Showing a minor after partner's 1NT


Author: Larry Cohen
Date of publish: 04/11/2016
Level: Intermediate

Partner opens 1NT and you have 5 or more cards in a minor suit. What should you do?

Unfortunately, some of this depends on methods. You need to know how your partnership shows a minor. Do you play 4-suit transfers? There are many possibilities, but for this article, let's assume you use what is currently most popular:

1NT-2♠ = Range ask or Clubs
1NT-2NT = Transfer to Diamonds 

After 1NT-2♠, opener bids 2NT with a minimum or 3♠ with a maximum. If the responder just has an invite to 3NT (like a flat 9-count), he either passes 2NT, or converts 3♠ to 3NT.  If responder has clubs, he can pass 3♠ to make that the contract, or bid anything but 3NT (showing clubs).

You and your partner should also discuss what it means in each of these situations:

1) You start with 2♠ or 2NT and next bid a major suit on the 3-level. For example:

OPENERRESONDER
1NT 2♠
 3♠ 3♠

One possibility is "natural" (5+♠ and 4♠).

Another possibility is "shortness" with a hand such as:

♠ A65  
♥ 3  
♦ K76  
♣ KQ7654.
 

 2) What does it mean it you start with Stayman and later bid a minor?

OPENERRESONDER
1NT 2♠
 answer 3♠

Is that forcing, invitational or sign-off?

This area can get complicated (as hinted at above), but none of it is the purpose of this article.

All I want to show here is if/when you should actually show your minor.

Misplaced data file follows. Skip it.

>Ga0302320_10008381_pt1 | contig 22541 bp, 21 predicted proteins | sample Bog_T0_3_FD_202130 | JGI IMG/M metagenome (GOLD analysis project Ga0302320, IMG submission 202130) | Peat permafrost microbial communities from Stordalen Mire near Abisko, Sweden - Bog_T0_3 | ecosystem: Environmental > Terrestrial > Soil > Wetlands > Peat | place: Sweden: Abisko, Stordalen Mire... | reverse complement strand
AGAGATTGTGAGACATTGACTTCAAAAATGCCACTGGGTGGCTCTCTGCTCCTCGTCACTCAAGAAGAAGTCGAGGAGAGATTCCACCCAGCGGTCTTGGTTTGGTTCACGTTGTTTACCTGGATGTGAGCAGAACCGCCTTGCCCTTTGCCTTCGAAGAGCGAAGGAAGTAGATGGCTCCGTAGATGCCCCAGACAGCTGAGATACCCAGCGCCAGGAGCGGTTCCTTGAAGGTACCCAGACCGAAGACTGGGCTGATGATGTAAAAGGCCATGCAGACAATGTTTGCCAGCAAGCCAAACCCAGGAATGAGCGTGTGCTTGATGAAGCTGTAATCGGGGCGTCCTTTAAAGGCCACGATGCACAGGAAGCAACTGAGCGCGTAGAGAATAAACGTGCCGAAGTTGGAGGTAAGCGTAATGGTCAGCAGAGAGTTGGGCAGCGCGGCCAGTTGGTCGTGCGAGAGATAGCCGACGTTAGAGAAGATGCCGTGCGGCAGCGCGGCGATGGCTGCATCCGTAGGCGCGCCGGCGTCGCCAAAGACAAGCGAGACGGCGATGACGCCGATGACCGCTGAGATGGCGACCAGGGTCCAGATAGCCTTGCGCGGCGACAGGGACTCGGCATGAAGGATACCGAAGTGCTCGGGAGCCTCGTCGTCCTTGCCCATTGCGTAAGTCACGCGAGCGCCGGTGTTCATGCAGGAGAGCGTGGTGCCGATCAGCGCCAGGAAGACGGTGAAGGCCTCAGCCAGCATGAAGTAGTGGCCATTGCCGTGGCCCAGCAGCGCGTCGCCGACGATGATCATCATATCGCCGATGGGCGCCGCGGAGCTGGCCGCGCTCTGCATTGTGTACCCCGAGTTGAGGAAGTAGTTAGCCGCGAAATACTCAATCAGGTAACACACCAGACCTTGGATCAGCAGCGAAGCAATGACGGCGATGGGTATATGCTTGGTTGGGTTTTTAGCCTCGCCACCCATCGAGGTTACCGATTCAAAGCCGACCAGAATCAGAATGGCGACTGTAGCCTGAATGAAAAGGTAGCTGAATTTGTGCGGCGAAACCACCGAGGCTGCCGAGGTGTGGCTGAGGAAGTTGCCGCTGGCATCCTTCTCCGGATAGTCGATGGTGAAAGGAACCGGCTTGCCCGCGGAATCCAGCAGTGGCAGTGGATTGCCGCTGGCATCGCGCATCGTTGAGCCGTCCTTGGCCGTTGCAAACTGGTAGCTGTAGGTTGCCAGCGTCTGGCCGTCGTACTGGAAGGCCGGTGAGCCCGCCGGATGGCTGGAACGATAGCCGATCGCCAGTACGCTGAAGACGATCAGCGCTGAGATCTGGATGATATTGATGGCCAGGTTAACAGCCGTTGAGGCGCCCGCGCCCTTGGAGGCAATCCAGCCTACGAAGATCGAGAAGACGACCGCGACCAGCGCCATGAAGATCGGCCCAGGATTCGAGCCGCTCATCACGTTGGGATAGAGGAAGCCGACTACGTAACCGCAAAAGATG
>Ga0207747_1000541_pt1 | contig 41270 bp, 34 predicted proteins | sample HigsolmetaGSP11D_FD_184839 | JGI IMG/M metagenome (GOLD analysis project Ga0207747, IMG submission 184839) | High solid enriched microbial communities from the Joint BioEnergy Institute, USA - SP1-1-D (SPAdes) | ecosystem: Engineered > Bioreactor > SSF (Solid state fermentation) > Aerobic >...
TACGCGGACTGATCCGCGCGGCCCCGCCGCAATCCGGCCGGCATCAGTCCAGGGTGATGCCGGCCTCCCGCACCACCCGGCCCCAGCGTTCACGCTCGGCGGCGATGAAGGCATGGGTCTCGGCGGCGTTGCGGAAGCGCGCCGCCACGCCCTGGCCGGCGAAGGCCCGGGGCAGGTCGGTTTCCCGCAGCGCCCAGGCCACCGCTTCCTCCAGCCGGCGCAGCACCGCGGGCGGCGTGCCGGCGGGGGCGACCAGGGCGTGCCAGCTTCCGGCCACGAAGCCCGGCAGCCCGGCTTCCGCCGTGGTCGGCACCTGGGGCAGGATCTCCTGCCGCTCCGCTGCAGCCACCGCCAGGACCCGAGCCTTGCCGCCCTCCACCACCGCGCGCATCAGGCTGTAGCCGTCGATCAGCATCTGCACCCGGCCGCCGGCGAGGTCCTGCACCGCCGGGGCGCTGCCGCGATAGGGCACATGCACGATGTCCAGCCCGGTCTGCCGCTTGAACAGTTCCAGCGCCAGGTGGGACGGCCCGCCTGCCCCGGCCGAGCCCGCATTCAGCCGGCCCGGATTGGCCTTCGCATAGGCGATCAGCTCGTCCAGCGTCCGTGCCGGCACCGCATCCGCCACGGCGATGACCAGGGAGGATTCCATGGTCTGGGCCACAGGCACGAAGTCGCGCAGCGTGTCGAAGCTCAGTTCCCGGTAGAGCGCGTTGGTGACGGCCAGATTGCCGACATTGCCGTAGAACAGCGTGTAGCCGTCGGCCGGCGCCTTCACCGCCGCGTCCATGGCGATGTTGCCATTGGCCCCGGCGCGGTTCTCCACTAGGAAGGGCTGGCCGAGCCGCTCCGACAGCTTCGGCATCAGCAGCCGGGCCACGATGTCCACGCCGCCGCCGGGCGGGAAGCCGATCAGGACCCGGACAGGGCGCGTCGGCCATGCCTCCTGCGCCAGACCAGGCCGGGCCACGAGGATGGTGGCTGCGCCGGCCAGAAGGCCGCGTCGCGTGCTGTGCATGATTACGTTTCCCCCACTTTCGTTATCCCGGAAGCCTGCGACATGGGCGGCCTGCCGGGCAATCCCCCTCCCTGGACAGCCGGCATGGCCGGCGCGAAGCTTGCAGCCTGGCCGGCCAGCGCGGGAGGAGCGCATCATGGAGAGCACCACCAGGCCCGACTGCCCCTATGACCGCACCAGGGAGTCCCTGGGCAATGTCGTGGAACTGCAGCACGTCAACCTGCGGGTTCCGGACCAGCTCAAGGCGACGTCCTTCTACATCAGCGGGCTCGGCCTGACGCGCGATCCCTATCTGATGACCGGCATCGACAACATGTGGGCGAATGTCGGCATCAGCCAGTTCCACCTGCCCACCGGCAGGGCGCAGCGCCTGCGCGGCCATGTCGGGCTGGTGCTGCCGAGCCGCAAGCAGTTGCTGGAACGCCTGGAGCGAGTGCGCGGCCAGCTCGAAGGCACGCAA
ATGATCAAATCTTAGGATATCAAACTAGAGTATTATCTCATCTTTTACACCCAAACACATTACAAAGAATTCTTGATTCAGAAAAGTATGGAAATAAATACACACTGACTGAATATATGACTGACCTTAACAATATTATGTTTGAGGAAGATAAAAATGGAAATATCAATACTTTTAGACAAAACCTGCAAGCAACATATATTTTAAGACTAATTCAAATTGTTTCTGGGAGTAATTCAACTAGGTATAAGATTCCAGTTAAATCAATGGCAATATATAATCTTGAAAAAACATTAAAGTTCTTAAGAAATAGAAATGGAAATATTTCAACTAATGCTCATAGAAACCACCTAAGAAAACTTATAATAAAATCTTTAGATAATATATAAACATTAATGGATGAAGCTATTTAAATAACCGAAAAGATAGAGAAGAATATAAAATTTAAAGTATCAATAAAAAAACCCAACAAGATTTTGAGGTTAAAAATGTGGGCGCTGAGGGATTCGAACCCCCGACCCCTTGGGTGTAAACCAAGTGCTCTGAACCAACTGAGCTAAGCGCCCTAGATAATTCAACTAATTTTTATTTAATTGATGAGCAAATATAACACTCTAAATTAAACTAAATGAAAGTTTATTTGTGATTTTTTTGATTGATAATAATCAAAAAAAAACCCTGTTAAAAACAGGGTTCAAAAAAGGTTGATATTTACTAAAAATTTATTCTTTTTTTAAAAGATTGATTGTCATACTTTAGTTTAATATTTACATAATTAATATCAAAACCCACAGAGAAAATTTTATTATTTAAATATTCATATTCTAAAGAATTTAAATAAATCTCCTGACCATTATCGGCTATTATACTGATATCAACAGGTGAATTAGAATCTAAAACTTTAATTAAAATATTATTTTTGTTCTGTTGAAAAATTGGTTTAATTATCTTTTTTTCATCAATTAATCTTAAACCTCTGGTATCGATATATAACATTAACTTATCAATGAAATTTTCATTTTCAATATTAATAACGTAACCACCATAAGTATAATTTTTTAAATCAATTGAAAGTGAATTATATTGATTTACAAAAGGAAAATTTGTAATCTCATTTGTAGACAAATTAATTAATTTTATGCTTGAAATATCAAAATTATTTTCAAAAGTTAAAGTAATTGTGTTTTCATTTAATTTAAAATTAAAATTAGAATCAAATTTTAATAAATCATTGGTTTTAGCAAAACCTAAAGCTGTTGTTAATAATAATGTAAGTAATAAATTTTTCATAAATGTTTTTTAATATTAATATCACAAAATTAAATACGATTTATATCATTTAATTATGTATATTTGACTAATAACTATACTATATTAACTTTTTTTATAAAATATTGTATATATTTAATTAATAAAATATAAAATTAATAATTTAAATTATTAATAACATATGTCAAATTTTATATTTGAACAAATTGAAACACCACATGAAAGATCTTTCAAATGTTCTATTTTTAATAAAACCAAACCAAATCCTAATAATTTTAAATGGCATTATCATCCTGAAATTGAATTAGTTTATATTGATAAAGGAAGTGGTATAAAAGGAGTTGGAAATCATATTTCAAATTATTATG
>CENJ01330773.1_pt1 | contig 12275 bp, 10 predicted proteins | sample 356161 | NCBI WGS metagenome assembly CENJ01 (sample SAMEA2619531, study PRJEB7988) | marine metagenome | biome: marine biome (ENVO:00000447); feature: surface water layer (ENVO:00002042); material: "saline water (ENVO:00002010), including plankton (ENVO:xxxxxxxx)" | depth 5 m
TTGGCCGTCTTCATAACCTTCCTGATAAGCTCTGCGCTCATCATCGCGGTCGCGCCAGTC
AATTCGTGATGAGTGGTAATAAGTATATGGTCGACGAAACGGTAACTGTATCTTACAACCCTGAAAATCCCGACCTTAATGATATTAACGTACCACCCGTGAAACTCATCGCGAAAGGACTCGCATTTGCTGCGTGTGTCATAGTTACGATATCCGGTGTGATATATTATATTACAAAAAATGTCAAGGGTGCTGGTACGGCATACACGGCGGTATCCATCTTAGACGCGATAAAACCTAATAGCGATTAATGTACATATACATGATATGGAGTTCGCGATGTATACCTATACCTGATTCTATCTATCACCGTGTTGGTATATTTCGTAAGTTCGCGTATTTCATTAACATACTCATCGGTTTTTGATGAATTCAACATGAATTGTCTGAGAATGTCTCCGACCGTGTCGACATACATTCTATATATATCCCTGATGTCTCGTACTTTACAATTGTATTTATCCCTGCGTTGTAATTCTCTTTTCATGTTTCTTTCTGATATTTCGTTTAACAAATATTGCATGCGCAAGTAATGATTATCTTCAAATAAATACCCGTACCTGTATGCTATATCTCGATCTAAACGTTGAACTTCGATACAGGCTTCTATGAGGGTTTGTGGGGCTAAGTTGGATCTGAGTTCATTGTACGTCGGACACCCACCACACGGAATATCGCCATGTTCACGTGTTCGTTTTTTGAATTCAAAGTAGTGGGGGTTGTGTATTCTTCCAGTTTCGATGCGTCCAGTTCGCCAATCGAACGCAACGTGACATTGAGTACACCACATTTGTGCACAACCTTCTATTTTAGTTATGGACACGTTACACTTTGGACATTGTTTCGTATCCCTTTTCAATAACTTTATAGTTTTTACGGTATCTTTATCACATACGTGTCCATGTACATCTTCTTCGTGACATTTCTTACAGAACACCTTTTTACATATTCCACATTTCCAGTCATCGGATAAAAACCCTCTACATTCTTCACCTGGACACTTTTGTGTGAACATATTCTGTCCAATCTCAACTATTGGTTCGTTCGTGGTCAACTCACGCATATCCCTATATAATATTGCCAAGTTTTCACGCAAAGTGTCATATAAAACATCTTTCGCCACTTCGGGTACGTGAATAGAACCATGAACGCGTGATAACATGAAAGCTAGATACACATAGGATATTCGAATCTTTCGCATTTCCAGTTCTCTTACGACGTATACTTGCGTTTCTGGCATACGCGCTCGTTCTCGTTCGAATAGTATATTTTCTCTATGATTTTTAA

So, partner opens 1NT and you hold each of the following hands:

1)

♠ 542  
♥ J4  
♦ J65  
♣ J8764
 

2)

♠ 32  
♥ 2  
♦ J765432  
♣ 652
 

3)

♠ K1076  
♥ 43  
♦ 2  
♣ AQJ765
 

4)

♠ J4  
♥ Q7  
♦ AQ10765  
♣ J32
 

5)

♠ K32  
♥ K2  
♦ KQJ109  
♣ 654
 

With #1, Pass and let partner suffer. You "never" transfer to a minor with a flat (5-3-3-2) hand. The only possibly exception might be if you wanted to eventually look for a slam.

With #2, you want to play in 3♠. That has to be better than 1NT. It is now just a matter of methods. Make sure you and your partner know how in your system the responder signs off in 3-of-a-minor

With #3, you want to look for a 4-4 spade fit and if it isn't found, show your clubs. Again, you have to know how to do this in your system. Do you start with Stayman and then bid 3♠? Do you start with a transfer to clubs and then bid your spades?

With #4, you have no interest in playing in your minor. Just bid 3NT. You can "show" your diamonds when you table the dummy.

With #5, again you have no reason to show the minor in the auction. Just raise 1NT to 3NT (or, if you play Puppet Stayman, you can look for a 5-3 spade fit).


This article just covers some basics. In the real world, there is much more confusion awaiting you. For example, what do you do with a very weak hand with a 4-card major and a 6-card minor? Hint: It depends on your system/agreements.

Here is a summary of your approach when you hold a 5+ card minor and partner opens 1NT:

No game interest

With only a 5-card minor, usually pass 1NT.
With a 6+ card minor, transfer to play in 3 of the minor

Game invitational
With a 5-card minor and no 4-card major, just invite in notrump
With a 5+card minor and a 4-card major, start with Stayman
With a 6-card minor (and no 4-card major), start with a transfer (likely your methods will allow opener to show min/max)

Game force
With a flat hand, don't bother showing the minor unless you have slam interest
With shape (6+ card minor or 4-card major and 5+ card minor), use Stayman or a transfer to start